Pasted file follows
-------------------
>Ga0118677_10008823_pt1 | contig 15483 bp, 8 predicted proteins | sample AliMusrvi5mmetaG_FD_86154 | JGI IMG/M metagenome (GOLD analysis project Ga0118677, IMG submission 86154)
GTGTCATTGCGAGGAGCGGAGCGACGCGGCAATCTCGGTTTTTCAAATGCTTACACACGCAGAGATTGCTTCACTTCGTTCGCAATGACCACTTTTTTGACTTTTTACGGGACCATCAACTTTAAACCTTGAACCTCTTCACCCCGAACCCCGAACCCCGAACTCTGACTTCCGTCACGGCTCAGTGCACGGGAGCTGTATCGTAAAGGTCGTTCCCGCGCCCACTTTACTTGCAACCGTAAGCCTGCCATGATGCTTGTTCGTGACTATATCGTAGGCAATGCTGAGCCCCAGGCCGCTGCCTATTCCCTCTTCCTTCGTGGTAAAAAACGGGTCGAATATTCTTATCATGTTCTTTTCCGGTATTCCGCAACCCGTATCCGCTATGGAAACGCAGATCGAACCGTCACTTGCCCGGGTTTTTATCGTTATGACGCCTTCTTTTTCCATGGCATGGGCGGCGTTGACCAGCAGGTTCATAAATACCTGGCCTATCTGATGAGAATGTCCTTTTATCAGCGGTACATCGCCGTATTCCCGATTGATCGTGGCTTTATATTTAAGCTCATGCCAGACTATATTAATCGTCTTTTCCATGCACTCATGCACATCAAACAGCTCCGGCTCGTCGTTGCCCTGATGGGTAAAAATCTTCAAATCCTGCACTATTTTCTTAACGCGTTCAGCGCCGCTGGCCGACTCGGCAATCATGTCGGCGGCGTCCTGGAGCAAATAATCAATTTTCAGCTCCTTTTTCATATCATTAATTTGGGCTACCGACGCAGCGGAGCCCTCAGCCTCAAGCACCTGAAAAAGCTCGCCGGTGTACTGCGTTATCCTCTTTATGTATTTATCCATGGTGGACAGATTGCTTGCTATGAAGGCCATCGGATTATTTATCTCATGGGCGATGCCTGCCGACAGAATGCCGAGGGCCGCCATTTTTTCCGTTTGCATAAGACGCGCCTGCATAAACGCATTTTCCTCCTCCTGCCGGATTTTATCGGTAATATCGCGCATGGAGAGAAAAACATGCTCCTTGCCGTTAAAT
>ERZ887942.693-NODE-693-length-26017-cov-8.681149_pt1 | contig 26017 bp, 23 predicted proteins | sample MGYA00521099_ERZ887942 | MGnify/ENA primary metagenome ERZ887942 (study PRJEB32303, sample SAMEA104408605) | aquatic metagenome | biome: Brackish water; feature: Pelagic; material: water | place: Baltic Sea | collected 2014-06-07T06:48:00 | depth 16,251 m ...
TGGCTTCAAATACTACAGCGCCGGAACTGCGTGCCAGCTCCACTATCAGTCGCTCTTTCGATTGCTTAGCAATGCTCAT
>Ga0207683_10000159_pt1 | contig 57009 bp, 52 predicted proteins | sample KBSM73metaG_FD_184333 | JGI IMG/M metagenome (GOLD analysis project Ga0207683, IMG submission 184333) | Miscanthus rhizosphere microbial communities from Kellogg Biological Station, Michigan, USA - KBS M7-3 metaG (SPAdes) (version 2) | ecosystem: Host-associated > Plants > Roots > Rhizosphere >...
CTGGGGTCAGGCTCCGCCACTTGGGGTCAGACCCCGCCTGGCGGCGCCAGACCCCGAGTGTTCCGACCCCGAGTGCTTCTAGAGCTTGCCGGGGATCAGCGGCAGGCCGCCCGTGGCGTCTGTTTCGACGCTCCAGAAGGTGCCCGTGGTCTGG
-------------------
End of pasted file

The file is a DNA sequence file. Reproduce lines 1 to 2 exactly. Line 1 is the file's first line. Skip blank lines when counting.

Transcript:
>Ga0118677_10008823_pt1 | contig 15483 bp, 8 predicted proteins | sample AliMusrvi5mmetaG_FD_86154 | JGI IMG/M metagenome (GOLD analysis project Ga0118677, IMG submission 86154)
GTGTCATTGCGAGGAGCGGAGCGACGCGGCAATCTCGGTTTTTCAAATGCTTACACACGCAGAGATTGCTTCACTTCGTTCGCAATGACCACTTTTTTGACTTTTTACGGGACCATCAACTTTAAACCTTGAACCTCTTCACCCCGAACCCCGAACCCCGAACTCTGACTTCCGTCACGGCTCAGTGCACGGGAGCTGTATCGTAAAGGTCGTTCCCGCGCCCACTTTACTTGCAACCGTAAGCCTGCCATGATGCTTGTTCGTGACTATATCGTAGGCAATGCTGAGCCCCAGGCCGCTGCCTATTCCCTCTTCCTTCGTGGTAAAAAACGGGTCGAATATTCTTATCATGTTCTTTTCCGGTATTCCGCAACCCGTATCCGCTATGGAAACGCAGATCGAACCGTCACTTGCCCGGGTTTTTATCGTTATGACGCCTTCTTTTTCCATGGCATGGGCGGCGTTGACCAGCAGGTTCATAAATACCTGGCCTATCTGATGAGAATGTCCTTTTATCAGCGGTACATCGCCGTATTCCCGATTGATCGTGGCTTTATATTTAAGCTCATGCCAGACTATATTAATCGTCTTTTCCATGCACTCATGCACATCAAACAGCTCCGGCTCGTCGTTGCCCTGATGGGTAAAAATCTTCAAATCCTGCACTATTTTCTTAACGCGTTCAGCGCCGCTGGCCGACTCGGCAATCATGTCGGCGGCGTCCTGGAGCAAATAATCAATTTTCAGCTCCTTTTTCATATCATTAATTTGGGCTACCGACGCAGCGGAGCCCTCAGCCTCAAGCACCTGAAAAAGCTCGCCGGTGTACTGCGTTATCCTCTTTATGTATTTATCCATGGTGGACAGATTGCTTGCTATGAAGGCCATCGGATTATTTATCTCATGGGCGATGCCTGCCGACAGAATGCCGAGGGCCGCCATTTTTTCCGTTTGCATAAGACGCGCCTGCATAAACGCATTTTCCTCCTCCTGCCGGATTTTATCGGTAATATCGCGCATGGAGAGAAAAACATGCTCCTTGCCGTTAAAT